Good luck in the GH finals! I’ve got my fingers crossed for you!!!!

    • Kari W. Cole says:

      Thanks Monique, and a double thank you to you, Denny, and Layla for beta reading CONSTANT CRAVING for me. All your advice made the book so much better. I love my Mermaid sisters!

      Btw, no one would ever know you are nervous at conferences. I can’t wait to see you next week.

  7. Congratulations on your GH final, Kari, and good thoughts as you head to Nationals! For anyone struggling with nerves, just remember your value, as a writer and as a human being. Much Ruby love and light!

    • Kari W. Cole says:

      Thank you, Shelley. Exactly! I told the other Rebelles we have to think like Senator Al Franken’s character Stuart Smalley from his SNL days. “I’m good enough. I’m smart enough. And doggone it, people like me.”

  8. Tamara Hogan says:

    Congratulations on your GH final, Kari! I love me some werewolves. 😉

    —> I remind myself that every single person attending that conference wants the same thing: to sell books.

    THIS. BOOM. Thanks for raising this point. Publishers need to acquire content. Agents and cover artists need clients. Authors need editors. Books need readers. Etc., etc.

    Everyone at RWA National is interdependent, interrelated. Everyone has a necessary and valued role in the publishing ecosystem. Folks, please don’t let perceived power differentials psych you out; agents, editors, and publishers NEED YOU, TOO. (Without something to publish, it all falls apart.) Know your value. Know what you have to sell. Execute, and have fun!

    • Kari W. Cole says:

      Yes, this, exactly! Thank you, Tamara. Maybe it has to do with the Impostor Syndrome, but most of us walk into a conference or pitch session feeling like we have our hands out. We don’t. We have value to offer, and things to learn.

  9. Tracy Brody says:

    Who’d have thought there’d be 2 GH Manuscripts involving women Black Hawk pilots?! And both authors with similar sense of humor. Who are your parents because I think we’re kin, Kari. 😉 Fortunately, my children did not cry like that, but my son would nurse and not go back to sleep for another hour and my daughter didn’t sleep through the night until 13 months so I get the sleep deprivation and stopping with 2 kids. (Besides I had the nausea from week 4 – 39 1/2 with my daughter.) Ugh.

    I don’t typically get anxious when pitching – as long as I remember to think about what I’m going to say about my story and don’t try to have it completely memorized. Sometimes just having a note card or print out with a summary to refer to helps.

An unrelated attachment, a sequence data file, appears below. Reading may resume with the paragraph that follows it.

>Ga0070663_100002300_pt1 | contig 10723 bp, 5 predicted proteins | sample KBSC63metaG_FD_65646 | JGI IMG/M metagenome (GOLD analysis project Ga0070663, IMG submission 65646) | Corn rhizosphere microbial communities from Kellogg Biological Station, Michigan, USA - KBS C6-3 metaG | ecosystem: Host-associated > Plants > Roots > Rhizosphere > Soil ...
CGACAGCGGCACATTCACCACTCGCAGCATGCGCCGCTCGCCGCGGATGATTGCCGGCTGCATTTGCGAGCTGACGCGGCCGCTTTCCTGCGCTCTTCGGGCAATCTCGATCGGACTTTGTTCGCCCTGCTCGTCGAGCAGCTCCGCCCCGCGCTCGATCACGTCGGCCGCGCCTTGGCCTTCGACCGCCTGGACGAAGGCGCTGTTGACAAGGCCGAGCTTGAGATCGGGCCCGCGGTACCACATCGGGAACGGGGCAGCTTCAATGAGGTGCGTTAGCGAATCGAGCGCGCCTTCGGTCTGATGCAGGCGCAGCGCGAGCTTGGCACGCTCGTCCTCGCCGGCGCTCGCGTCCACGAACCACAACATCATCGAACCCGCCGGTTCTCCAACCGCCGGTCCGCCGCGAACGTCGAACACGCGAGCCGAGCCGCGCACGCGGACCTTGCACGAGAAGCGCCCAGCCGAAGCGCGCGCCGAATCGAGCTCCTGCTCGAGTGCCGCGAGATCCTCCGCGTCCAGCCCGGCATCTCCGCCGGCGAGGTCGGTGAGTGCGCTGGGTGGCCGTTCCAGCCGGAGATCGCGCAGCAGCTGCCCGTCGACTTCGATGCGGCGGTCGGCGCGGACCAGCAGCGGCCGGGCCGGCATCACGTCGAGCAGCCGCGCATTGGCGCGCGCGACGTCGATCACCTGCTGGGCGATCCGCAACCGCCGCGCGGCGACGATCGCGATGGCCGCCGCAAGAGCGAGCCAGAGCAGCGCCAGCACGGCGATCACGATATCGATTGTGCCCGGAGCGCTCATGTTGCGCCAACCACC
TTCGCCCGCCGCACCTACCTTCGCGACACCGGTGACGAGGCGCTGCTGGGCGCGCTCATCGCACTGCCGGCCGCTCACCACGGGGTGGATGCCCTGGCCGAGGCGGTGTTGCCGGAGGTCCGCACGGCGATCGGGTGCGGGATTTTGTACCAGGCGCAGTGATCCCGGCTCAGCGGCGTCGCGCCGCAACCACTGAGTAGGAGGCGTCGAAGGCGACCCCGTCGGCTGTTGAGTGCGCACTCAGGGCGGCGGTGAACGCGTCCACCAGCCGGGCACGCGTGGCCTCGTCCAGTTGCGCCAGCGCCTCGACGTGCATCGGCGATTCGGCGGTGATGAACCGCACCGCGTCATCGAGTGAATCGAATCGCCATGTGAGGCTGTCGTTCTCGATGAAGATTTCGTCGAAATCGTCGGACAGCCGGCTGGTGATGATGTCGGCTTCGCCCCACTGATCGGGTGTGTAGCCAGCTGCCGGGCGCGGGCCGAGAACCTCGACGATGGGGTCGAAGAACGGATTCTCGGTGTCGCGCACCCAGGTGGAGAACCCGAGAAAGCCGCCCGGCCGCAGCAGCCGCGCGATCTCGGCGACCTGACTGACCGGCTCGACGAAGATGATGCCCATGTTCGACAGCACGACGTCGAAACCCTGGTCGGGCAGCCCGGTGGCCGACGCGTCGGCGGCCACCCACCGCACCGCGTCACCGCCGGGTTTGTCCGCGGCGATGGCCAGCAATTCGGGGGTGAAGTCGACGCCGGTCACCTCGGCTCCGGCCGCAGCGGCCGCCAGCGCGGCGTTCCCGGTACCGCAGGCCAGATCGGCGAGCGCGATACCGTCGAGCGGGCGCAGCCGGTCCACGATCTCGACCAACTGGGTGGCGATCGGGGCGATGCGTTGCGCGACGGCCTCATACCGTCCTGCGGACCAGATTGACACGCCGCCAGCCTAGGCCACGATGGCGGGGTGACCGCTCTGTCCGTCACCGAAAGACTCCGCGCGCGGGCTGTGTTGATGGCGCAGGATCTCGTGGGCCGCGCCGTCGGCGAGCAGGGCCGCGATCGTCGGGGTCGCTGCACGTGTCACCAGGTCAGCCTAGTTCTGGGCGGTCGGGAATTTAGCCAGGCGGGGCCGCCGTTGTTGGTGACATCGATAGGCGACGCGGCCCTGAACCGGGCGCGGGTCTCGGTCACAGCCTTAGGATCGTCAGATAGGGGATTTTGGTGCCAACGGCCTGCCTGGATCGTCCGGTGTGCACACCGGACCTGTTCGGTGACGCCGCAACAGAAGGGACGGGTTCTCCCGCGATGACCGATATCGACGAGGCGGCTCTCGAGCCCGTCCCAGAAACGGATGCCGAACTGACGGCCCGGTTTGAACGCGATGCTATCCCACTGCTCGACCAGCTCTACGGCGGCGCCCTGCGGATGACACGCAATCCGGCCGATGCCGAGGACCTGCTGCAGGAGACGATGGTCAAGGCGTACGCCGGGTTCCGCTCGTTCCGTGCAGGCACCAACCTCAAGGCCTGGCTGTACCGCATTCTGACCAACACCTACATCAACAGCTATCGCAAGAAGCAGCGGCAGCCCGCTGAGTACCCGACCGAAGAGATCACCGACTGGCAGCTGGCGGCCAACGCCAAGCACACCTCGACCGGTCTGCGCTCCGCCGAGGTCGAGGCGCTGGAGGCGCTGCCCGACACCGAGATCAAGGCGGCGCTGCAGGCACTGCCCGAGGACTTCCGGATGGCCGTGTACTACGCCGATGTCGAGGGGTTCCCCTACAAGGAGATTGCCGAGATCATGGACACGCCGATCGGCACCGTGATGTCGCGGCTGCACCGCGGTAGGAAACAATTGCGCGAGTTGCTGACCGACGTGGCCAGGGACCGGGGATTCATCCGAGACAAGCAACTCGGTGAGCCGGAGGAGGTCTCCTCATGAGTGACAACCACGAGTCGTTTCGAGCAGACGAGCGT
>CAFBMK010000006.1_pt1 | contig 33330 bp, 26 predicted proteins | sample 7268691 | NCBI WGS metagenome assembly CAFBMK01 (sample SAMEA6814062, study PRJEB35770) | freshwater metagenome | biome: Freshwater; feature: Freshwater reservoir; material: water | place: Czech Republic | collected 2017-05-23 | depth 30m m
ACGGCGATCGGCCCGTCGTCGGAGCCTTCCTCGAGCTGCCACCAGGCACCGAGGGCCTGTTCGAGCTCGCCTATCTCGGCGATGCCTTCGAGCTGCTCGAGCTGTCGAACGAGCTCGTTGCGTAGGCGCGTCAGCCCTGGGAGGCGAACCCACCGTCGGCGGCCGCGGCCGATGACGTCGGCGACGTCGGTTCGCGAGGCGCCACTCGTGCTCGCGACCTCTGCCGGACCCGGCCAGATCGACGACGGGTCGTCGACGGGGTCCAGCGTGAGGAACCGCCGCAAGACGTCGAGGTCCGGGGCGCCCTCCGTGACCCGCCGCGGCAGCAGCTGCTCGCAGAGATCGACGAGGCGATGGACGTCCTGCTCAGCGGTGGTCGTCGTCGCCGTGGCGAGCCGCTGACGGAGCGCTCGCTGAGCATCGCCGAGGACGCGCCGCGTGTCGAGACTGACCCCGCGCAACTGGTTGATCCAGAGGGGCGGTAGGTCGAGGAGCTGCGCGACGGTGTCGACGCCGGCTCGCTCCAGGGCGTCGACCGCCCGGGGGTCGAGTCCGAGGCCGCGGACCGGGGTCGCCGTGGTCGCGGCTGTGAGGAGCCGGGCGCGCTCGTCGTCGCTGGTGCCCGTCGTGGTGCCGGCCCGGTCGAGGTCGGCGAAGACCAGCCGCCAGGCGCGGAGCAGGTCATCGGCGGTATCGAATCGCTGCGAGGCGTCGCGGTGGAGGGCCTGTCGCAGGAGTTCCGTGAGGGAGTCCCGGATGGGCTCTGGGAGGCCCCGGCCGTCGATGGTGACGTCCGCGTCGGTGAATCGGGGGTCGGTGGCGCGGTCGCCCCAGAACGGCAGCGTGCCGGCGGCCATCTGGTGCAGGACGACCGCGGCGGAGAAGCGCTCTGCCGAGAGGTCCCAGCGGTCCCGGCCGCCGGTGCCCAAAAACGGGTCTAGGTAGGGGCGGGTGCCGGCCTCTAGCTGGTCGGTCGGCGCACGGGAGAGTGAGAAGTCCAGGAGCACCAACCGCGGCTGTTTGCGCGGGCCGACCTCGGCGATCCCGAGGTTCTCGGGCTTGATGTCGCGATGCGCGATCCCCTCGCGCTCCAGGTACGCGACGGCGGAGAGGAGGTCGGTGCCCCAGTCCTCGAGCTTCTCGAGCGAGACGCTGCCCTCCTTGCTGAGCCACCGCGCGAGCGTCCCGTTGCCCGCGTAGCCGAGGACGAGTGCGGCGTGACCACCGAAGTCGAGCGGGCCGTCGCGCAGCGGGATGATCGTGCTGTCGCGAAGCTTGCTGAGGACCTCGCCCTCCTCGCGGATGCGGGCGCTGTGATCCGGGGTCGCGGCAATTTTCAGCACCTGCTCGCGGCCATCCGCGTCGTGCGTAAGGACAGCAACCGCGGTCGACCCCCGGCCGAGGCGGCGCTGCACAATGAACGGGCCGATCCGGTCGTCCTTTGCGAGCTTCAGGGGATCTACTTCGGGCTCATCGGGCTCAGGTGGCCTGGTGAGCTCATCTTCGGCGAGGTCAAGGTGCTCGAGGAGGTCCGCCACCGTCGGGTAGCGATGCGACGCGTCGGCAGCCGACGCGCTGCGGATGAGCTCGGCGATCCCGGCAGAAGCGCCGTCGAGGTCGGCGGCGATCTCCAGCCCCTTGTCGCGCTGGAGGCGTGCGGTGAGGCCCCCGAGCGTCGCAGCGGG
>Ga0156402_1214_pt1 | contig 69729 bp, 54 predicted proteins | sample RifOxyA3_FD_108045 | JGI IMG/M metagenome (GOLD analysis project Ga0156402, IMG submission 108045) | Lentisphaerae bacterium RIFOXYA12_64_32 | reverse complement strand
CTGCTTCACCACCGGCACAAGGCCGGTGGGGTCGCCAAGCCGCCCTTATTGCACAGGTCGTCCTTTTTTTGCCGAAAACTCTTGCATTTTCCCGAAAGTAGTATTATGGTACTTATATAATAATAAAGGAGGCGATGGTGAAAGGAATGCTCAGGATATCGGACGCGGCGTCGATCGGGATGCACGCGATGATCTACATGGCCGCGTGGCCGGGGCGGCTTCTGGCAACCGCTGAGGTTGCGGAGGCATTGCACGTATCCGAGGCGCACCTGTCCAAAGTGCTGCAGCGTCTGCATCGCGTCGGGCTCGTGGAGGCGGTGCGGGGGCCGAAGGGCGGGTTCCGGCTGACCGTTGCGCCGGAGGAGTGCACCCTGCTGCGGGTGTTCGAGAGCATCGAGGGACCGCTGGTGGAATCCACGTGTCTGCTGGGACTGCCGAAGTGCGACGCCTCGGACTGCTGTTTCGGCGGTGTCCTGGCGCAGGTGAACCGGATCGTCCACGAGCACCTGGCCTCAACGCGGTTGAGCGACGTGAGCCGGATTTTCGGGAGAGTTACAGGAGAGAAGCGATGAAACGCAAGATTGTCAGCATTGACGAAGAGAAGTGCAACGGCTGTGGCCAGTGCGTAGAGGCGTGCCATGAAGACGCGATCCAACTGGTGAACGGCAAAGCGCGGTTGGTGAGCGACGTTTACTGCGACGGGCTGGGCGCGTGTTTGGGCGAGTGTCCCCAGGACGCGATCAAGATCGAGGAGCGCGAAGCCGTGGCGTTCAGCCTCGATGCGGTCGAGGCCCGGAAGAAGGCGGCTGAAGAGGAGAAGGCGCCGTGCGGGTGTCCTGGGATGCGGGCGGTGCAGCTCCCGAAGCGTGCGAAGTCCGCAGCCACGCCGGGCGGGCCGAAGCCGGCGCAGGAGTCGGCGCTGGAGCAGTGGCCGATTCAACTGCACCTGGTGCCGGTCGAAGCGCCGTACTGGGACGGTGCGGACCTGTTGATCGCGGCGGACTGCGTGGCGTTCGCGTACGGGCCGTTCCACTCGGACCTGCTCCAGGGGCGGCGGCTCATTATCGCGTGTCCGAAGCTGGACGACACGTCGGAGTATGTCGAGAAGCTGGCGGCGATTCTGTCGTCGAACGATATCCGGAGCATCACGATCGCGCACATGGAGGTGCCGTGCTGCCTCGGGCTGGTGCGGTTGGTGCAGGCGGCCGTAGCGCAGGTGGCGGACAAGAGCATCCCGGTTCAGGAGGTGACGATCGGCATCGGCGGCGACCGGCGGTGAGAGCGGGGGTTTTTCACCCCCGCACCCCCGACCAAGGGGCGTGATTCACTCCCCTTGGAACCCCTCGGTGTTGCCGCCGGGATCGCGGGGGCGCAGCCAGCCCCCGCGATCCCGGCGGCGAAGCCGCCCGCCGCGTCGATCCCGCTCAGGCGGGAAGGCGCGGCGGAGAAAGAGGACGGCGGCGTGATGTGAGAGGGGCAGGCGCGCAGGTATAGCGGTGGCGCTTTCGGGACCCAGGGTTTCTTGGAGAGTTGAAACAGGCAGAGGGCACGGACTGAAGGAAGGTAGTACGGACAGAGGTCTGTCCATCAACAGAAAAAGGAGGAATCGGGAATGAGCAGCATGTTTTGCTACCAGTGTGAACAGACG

Congrats on another GH final and signing with your dream agent. Look forward to seeing you soon!

    • Kari W. Cole says:

      Thanks Tracy. I think we definitely like similar things. I loved The Unit, too. What’s better than manly men, being all manly and rescuing people? A kick-ass heroine who saves the day, of course!

  10. Rayn Ellis says:

    Congrats on another GH final, Kari! So excited for you!

    Great post! And your description of networking is THE best ever, “… networking, which is really just a fancy way to describe talking with people who share an interest with you.” It takes all the pressure off, doesn’t it?

    I hate networking, but I love talking to people! What a great mind flip! LOVE it!

    Conference anxiety? I make sure to give myself time away from everything. Last year in San Diego, I spent a lot of time in the gorgeous swimming pool with my writer BFF. Then I was refreshed and ready to go when I joined back in the festivities.

    Have a blast a Nationals! I’ll be rooting for you, honey!


    • Kari W. Cole says:

      Thank you, Rayn. I definitely think a lot of the anxiety we feel at these things is how we are approaching them. Also, getting away from it for a bit helps keep the spirits high. I often sneak away for at least a few minutes at conferences just to take a breath.

  11. My best advice is: don’t beat yourself up for being you. I’m one of the most introverted people there is. I realize that and make allowances for it. When the crowds get to be too much for me, I retreat somewhere–generally my room or by the pool (although Orlando in the summer? yikes)

    Second best advice: Hang with your friends whenever you can. And if you don’t have friends going, make some there and hang with them. Writers tend to be really friendly.